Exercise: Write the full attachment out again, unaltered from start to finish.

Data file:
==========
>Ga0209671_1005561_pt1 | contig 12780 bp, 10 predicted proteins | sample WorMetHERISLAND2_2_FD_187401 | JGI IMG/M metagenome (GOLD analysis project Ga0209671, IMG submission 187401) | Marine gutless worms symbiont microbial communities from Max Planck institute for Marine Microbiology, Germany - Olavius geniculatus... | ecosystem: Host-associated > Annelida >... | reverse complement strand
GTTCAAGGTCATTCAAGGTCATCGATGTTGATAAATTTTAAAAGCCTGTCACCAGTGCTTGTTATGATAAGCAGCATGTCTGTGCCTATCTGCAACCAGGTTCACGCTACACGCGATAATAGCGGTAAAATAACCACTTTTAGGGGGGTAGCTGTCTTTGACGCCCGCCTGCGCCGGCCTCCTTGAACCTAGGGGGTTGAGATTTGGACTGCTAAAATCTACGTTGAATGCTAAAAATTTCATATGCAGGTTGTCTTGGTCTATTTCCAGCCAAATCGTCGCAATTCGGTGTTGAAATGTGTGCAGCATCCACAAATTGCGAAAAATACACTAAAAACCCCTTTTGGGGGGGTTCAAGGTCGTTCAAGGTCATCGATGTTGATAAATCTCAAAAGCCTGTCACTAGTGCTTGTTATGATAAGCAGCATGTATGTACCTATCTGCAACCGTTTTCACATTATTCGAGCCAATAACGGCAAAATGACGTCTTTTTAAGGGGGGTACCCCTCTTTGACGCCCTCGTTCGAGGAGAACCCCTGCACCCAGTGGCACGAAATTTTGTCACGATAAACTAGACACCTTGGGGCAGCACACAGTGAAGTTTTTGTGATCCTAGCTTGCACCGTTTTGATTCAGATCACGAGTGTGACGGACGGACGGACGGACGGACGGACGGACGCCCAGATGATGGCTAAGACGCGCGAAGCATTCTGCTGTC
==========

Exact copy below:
>Ga0209671_1005561_pt1 | contig 12780 bp, 10 predicted proteins | sample WorMetHERISLAND2_2_FD_187401 | JGI IMG/M metagenome (GOLD analysis project Ga0209671, IMG submission 187401) | Marine gutless worms symbiont microbial communities from Max Planck institute for Marine Microbiology, Germany - Olavius geniculatus... | ecosystem: Host-associated > Annelida >... | reverse complement strand
GTTCAAGGTCATTCAAGGTCATCGATGTTGATAAATTTTAAAAGCCTGTCACCAGTGCTTGTTATGATAAGCAGCATGTCTGTGCCTATCTGCAACCAGGTTCACGCTACACGCGATAATAGCGGTAAAATAACCACTTTTAGGGGGGTAGCTGTCTTTGACGCCCGCCTGCGCCGGCCTCCTTGAACCTAGGGGGTTGAGATTTGGACTGCTAAAATCTACGTTGAATGCTAAAAATTTCATATGCAGGTTGTCTTGGTCTATTTCCAGCCAAATCGTCGCAATTCGGTGTTGAAATGTGTGCAGCATCCACAAATTGCGAAAAATACACTAAAAACCCCTTTTGGGGGGGTTCAAGGTCGTTCAAGGTCATCGATGTTGATAAATCTCAAAAGCCTGTCACTAGTGCTTGTTATGATAAGCAGCATGTATGTACCTATCTGCAACCGTTTTCACATTATTCGAGCCAATAACGGCAAAATGACGTCTTTTTAAGGGGGGTACCCCTCTTTGACGCCCTCGTTCGAGGAGAACCCCTGCACCCAGTGGCACGAAATTTTGTCACGATAAACTAGACACCTTGGGGCAGCACACAGTGAAGTTTTTGTGATCCTAGCTTGCACCGTTTTGATTCAGATCACGAGTGTGACGGACGGACGGACGGACGGACGGACGGACGCCCAGATGATGGCTAAGACGCGCGAAGCATTCTGCTGTC